Bling. A flash in the eye. You wanted it. You bought it. It was fast, often noisy. There may have been quality but it wasn’t essential. What mattered was that it stood out, that it shouted.
“That was then,” says brand development specialist Fiona Fraser, the world of high-end luxury is turning and buyers are now looking for a bit more substance in their purchases.
The trend is showing up in many different sectors. We have slow food where consumers take a deeper interest in where food comes from, how it is cooked and indeed how it is eaten. We also have slow travel, where the journey is as much a focus as the destination. In architecture, we have slow health with places such as Maggie’s Centres. Now we have slow luxury.
“The slow aspect recognises that the face of luxury has changed. Luxury consumers are far more educated today. They are really looking for meaning, value and connection in what they purchase. Their interest is in sustainability, they are interested in quality, heritage and in provenance. They are looking for products with a soul,” says Fraser who, along with co-founder Jade Dressler, has now established Slow Luxury.
Fraser and her New York-based business partner have both individually designed and developed luxury brands of their own. These have sold internationally to the top luxury retailers and it is this experience that informs Slow Luxury’s brand development work.
Luxury leaders such as Saks Fifth Avenue, Henri Bendel and Joyce in Hong Kong sold accessories Jade Dressler designed and she developed runway and stage pieces for Oscar de la Renta, Bill Blass and celebrities such as Cher.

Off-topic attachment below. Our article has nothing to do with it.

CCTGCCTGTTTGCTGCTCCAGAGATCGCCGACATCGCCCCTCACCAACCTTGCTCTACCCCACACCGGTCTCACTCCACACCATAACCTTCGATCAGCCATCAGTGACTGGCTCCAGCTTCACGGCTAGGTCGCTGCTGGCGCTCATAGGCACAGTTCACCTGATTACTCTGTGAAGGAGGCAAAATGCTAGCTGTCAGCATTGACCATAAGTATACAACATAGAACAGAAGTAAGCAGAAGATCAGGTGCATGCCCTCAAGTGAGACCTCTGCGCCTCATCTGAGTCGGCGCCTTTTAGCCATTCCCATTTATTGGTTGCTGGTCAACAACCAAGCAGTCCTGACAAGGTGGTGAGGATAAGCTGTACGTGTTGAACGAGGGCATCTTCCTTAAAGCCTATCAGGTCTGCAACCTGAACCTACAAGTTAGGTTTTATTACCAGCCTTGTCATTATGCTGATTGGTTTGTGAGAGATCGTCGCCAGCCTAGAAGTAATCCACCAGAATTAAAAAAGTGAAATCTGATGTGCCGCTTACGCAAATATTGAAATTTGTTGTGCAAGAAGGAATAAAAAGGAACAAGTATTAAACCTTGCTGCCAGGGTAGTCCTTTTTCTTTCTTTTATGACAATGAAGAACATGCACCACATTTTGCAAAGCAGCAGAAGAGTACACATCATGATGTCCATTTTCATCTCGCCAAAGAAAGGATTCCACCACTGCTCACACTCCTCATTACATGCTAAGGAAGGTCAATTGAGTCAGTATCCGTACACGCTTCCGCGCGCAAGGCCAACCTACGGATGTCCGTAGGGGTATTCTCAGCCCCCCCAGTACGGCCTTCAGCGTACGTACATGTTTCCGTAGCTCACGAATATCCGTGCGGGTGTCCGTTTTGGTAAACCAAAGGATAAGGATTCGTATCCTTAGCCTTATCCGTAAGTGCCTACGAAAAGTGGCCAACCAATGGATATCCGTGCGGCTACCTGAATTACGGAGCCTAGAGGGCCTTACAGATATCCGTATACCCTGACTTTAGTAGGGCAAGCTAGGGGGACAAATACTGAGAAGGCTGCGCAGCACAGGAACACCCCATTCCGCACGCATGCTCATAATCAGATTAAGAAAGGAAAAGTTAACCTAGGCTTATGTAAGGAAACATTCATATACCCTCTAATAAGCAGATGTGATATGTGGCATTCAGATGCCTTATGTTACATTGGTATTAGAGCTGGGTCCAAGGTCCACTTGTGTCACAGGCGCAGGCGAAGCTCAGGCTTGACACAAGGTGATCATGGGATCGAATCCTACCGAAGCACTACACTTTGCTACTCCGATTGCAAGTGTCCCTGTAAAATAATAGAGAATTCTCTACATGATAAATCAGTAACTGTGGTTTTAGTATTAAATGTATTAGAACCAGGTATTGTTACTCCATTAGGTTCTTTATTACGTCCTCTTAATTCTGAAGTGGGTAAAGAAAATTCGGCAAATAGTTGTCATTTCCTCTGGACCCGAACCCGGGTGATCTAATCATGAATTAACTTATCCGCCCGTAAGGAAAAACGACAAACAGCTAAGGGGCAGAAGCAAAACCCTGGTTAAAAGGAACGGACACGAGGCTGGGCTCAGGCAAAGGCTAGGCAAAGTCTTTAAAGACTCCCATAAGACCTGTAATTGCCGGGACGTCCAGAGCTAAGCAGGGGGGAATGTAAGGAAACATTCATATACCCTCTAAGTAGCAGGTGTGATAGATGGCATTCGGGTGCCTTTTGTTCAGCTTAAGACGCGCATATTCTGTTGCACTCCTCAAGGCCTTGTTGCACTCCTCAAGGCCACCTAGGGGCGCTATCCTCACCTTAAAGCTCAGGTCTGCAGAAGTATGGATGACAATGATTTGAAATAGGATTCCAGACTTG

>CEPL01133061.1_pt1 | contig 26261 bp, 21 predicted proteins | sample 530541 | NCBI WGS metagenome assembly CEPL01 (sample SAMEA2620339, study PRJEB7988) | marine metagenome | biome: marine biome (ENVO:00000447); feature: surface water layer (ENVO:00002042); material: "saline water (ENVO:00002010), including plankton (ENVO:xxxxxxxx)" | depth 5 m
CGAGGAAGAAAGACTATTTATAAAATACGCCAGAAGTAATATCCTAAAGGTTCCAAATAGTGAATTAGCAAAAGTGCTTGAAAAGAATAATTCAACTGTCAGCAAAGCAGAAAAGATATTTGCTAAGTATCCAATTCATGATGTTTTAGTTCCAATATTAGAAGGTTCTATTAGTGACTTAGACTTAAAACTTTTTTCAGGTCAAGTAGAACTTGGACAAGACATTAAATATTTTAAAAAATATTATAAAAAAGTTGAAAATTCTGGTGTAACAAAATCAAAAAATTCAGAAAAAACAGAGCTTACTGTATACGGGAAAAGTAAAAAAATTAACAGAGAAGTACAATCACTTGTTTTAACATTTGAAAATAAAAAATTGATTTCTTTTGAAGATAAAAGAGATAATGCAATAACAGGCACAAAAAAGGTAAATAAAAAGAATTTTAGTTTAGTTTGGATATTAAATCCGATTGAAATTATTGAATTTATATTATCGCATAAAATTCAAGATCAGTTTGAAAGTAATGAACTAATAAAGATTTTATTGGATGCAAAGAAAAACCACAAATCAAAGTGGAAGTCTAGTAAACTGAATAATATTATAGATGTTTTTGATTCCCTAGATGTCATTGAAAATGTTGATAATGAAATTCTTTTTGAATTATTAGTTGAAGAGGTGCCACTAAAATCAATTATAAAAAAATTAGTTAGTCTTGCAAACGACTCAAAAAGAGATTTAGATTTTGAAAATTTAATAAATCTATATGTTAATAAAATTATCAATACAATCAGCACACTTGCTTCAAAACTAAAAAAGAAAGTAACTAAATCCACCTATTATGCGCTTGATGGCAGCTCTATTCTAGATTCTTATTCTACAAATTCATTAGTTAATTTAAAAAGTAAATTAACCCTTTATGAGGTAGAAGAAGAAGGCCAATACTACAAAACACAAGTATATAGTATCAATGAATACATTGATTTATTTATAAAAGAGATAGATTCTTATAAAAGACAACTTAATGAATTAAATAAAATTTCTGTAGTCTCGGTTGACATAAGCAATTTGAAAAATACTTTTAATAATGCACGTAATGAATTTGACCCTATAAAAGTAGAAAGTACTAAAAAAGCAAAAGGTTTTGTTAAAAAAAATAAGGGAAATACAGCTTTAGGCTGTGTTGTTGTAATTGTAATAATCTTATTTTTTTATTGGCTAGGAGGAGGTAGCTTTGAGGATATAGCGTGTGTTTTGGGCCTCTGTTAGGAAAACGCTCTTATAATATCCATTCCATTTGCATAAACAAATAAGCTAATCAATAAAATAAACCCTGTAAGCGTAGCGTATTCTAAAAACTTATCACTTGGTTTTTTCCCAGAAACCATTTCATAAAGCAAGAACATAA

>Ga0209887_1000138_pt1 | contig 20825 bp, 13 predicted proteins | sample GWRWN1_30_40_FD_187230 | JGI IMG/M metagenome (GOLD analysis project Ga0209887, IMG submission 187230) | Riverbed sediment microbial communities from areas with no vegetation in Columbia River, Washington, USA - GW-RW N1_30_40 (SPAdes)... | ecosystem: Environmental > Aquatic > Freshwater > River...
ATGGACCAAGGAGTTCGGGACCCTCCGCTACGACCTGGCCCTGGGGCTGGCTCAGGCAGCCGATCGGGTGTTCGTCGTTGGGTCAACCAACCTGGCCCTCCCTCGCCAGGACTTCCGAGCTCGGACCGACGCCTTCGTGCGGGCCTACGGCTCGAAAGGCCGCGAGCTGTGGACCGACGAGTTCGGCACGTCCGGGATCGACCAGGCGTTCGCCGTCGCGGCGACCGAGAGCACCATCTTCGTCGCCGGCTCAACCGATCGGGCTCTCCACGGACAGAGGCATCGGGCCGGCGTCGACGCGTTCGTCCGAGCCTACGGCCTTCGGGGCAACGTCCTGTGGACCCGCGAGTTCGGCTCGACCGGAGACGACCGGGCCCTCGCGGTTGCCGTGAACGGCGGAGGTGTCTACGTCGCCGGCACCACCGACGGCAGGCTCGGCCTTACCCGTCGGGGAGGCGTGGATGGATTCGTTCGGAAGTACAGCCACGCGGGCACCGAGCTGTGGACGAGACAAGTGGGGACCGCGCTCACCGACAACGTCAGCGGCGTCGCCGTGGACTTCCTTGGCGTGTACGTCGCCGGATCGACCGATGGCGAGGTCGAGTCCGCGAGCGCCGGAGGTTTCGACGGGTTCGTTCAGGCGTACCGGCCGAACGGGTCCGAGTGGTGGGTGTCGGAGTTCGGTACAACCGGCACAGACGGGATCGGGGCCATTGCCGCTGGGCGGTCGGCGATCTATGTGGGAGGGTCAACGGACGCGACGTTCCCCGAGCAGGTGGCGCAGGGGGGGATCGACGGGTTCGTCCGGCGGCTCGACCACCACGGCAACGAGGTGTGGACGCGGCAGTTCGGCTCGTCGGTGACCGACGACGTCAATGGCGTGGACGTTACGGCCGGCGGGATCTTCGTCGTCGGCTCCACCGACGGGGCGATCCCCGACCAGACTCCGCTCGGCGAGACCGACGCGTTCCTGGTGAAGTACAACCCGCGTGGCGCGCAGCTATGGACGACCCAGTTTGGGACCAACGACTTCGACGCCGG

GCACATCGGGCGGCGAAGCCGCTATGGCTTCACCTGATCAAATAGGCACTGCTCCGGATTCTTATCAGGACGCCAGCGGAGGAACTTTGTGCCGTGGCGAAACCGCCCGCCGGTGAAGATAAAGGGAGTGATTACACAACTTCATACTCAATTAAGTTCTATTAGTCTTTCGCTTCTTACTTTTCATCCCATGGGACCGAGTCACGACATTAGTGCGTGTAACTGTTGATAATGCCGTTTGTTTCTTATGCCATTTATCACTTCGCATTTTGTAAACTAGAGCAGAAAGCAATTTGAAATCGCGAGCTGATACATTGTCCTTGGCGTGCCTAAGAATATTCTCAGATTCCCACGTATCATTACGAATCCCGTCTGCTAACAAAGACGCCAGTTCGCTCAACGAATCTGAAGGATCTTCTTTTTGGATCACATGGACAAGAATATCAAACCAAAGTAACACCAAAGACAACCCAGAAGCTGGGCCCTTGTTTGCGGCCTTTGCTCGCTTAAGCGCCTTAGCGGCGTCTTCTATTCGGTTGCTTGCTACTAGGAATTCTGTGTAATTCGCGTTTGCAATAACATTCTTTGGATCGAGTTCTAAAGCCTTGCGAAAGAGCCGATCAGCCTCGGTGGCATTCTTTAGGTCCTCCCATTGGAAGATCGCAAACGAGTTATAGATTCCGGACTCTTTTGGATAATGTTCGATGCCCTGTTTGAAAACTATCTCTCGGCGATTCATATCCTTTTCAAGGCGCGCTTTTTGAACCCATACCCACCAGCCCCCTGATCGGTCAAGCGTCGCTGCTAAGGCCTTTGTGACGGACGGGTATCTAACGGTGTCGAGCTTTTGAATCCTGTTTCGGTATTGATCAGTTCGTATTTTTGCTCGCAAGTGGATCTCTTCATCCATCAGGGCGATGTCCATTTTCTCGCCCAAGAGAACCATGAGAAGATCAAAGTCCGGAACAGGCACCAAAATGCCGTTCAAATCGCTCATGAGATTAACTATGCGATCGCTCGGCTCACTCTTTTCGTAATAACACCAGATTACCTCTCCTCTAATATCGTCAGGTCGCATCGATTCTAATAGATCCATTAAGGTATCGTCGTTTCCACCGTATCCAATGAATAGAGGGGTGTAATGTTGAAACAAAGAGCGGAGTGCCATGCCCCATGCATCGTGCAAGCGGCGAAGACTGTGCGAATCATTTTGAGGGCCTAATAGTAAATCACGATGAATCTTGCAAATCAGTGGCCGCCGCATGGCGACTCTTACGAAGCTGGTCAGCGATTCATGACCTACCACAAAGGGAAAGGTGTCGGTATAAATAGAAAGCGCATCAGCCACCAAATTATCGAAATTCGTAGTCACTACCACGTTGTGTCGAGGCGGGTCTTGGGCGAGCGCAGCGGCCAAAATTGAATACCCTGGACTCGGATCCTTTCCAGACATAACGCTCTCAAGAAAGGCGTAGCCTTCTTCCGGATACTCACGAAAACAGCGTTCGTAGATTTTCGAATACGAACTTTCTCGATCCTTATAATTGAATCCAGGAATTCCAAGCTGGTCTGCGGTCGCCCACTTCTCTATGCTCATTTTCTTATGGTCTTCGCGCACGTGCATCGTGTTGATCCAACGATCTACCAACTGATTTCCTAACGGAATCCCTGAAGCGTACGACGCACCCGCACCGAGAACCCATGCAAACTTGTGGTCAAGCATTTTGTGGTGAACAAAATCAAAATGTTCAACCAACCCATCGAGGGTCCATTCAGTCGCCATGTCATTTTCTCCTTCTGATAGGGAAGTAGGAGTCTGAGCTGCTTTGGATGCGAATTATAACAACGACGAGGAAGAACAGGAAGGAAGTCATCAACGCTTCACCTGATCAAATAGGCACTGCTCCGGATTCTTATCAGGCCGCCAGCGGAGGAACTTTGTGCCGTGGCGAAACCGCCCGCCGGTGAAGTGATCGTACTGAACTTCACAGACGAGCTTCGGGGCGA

“We’re not just saying let’s look at your marketing. We’re actually able to use our experience throughout the whole process to develop brands,” Fraser says.
“It all started when we worked with Scottish Enterprise’s textiles team to bring together a showcase roundtable conversation on the idea of slow luxury.
“We invited a number of non-competing Scottish brands, such Johnstons of Elgin and Hamilton & Inches, to come and take part so they had an opportunity to connect with American destination and events planners and tastemakers. These people included a planner who does the decorations for the White House in America, and writers for the New York Times, Forbes, About.com, Huffington Post and Vanity Fair. These were people with a lot of influence in the market either directly with the consumer or with buyers for high-end retailers,” says Fraser.
Fiona Fraser’s previous business, Fraser Balgowan, designed and developed bags and accessories that were made with sustainably-sourced red deer hides and sporting tweeds for the top end of the market.
“Within the first year of business we were selling to Saks 5th Avenue in New York and we were in The Wall Street Journal and Forbes magazine. It was the depth of storytelling that really connected with the people we were marketing to. Every bag had a story. That story connected people to those who worked on the land, worked on the estates, it related to shepherding, weaving, deerstalking and to the history of the communities in the Highlands.”